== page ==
A new study shows disproportionate impact of the virus to this group.
A new study shows that black Hispanics have higher rates of both hospitalizations and deaths compared to other Hispanic white and non-Hispanic white populations
"Our results clearly show that Hispanic individuals are more likely to be hospitalized and die from COVID-19 infection than non-Hispanic individuals, with the worst outcomes among Hispanic Black individuals," the study's corresponding author Sarah Kimball, MD, co-director of Boston Medical Center’s Immigrant & Refugee Health Center, said.
The findings were published in Journal of Immigrant and Minority Health.
Investigators took Centers for Disease Control and Prevention data that was collected from April 5 to May 18 looking at over 78000 individuals. They looked a t a variety of elements related to the virus including hospitalization, admission to the ICU, need for breathing support, and mortality rates among Hispanic white, Hispanic black, and Hispanic multiracial/other groups.
With this dataset, they compared all those factors and compared it to non-Hispanic white individuals.
Hispanic blacks had 51% comorbidities and 45% hospitalizations. In terms of ICU admittance, Hispanic multiracial individuals had the highest rate at 10 percent, and also had the highest incidence of mechanical ventilation, also 10%, and the highest mortality rate (16.1%).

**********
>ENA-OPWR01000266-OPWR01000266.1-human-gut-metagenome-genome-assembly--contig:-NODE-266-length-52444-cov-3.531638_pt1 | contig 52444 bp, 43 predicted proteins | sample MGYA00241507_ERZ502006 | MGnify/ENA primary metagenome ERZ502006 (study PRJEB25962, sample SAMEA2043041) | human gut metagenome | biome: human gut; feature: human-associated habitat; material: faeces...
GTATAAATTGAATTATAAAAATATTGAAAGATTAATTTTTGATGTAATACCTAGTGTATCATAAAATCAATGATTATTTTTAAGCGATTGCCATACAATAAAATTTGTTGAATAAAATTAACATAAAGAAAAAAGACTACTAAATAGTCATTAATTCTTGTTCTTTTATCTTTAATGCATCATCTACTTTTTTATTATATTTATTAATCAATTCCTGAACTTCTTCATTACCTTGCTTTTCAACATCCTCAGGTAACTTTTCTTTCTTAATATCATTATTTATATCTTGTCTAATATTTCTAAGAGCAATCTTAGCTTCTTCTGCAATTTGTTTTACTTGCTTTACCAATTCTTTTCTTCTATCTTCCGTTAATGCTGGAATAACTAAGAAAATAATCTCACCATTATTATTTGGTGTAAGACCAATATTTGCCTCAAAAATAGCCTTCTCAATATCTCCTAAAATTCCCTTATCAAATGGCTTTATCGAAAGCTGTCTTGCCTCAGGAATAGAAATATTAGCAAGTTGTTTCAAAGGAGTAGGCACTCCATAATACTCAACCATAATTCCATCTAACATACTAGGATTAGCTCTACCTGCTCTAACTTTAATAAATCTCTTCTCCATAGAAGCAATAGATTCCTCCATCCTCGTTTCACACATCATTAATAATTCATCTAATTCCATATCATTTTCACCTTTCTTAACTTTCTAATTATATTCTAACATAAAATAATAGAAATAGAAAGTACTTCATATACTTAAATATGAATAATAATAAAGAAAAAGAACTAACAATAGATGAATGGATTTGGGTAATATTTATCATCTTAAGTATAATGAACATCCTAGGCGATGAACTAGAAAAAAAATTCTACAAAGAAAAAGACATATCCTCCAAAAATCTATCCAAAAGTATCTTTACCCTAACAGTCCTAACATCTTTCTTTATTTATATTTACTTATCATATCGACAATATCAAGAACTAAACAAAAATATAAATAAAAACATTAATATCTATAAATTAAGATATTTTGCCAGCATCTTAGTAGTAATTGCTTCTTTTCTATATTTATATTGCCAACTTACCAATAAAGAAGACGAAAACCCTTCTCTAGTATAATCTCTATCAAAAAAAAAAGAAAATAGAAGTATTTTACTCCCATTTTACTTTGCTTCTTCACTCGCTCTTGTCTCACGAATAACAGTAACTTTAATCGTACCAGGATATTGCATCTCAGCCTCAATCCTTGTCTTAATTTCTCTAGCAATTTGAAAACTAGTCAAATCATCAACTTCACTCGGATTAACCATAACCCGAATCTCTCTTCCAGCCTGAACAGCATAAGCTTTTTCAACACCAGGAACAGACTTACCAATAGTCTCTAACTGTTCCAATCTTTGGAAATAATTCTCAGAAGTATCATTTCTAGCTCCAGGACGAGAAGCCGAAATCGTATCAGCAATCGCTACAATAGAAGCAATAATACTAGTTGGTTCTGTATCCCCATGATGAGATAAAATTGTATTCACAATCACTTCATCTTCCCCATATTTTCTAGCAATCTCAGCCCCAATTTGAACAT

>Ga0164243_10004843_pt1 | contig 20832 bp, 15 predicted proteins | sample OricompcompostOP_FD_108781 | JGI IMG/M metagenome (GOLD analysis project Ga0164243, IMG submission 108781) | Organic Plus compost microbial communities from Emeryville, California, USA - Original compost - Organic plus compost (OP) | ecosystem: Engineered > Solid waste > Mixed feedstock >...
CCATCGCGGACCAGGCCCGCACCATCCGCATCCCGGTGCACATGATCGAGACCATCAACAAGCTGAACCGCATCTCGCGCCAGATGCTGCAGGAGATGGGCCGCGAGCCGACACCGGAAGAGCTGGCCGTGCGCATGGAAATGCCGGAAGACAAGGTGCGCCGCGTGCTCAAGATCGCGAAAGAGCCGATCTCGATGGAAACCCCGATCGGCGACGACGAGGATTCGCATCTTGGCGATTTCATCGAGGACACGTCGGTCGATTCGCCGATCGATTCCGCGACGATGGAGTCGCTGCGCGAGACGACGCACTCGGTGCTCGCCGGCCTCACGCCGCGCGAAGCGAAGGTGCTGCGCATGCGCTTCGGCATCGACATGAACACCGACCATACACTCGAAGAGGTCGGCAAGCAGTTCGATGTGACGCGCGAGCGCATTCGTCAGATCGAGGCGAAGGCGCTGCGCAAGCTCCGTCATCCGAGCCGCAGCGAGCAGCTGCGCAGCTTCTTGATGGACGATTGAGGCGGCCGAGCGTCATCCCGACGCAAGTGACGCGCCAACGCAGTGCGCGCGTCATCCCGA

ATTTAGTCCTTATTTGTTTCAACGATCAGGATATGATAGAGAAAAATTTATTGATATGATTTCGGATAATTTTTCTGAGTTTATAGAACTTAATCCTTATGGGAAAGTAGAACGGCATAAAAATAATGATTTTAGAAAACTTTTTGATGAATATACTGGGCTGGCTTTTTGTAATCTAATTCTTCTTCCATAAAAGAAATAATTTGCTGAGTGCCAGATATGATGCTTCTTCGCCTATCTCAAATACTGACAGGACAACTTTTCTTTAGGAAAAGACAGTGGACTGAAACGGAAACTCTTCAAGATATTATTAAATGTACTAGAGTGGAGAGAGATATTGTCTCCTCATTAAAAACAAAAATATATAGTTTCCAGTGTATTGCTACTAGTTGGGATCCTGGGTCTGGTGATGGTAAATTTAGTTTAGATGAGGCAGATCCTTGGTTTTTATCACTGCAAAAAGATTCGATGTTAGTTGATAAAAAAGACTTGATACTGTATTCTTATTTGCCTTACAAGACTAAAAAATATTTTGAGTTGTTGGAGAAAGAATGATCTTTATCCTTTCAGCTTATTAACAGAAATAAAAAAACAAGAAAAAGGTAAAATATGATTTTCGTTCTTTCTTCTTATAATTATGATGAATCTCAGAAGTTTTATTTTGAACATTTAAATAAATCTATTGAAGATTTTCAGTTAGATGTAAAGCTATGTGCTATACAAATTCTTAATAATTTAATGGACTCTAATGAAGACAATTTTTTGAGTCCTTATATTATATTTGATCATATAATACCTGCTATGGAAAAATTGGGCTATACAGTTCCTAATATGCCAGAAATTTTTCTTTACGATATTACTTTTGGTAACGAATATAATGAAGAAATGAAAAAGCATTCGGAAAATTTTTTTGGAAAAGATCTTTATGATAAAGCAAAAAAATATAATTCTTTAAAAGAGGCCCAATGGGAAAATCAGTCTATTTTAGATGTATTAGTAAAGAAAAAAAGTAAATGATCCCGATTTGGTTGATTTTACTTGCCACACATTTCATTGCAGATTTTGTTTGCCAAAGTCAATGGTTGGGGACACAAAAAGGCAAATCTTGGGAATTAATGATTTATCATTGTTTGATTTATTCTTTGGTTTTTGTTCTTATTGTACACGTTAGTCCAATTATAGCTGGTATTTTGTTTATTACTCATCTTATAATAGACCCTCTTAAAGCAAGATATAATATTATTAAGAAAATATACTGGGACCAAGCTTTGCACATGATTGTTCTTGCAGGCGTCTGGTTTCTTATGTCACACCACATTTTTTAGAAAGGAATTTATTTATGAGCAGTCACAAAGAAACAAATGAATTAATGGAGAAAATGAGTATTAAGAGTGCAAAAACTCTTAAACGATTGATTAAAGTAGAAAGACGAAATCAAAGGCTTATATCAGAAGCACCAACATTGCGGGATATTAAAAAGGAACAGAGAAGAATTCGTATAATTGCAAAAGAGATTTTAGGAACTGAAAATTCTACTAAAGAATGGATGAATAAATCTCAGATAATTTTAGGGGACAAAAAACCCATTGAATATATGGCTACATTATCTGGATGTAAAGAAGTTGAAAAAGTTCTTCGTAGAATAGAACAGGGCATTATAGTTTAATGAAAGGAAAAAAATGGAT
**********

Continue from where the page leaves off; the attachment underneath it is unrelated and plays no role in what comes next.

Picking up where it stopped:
Overall, Hispanic groups fared worse than non-Hispanic white individuals. The relative risk of death was 1.36, 1.72 and 1.68 times higher for Hispanic white, Hispanic Black and Hispanic multiracial compared to non-Hispanic white individuals.
The authors noted that the way information is collected on race and ethnicity that the variations make it difficult to give a complete reporting. They also said there are no universal standards or processes in place at health care institutions to get this demographic information.
While it is unknown why this group seems to be hardest hit, the investigators discussed how it is a reflection of overall society as it relates to race and inequalities.
"The dilemma is that we know these disparities among racial groups aren't biological, and reflect the systemic impacts of racism and inequality," Kimball said. "Yet, we need better data collection on racial and ethnic groups, in order to develop interventions tailored to address the COVID-19 disparities among specific patient populations."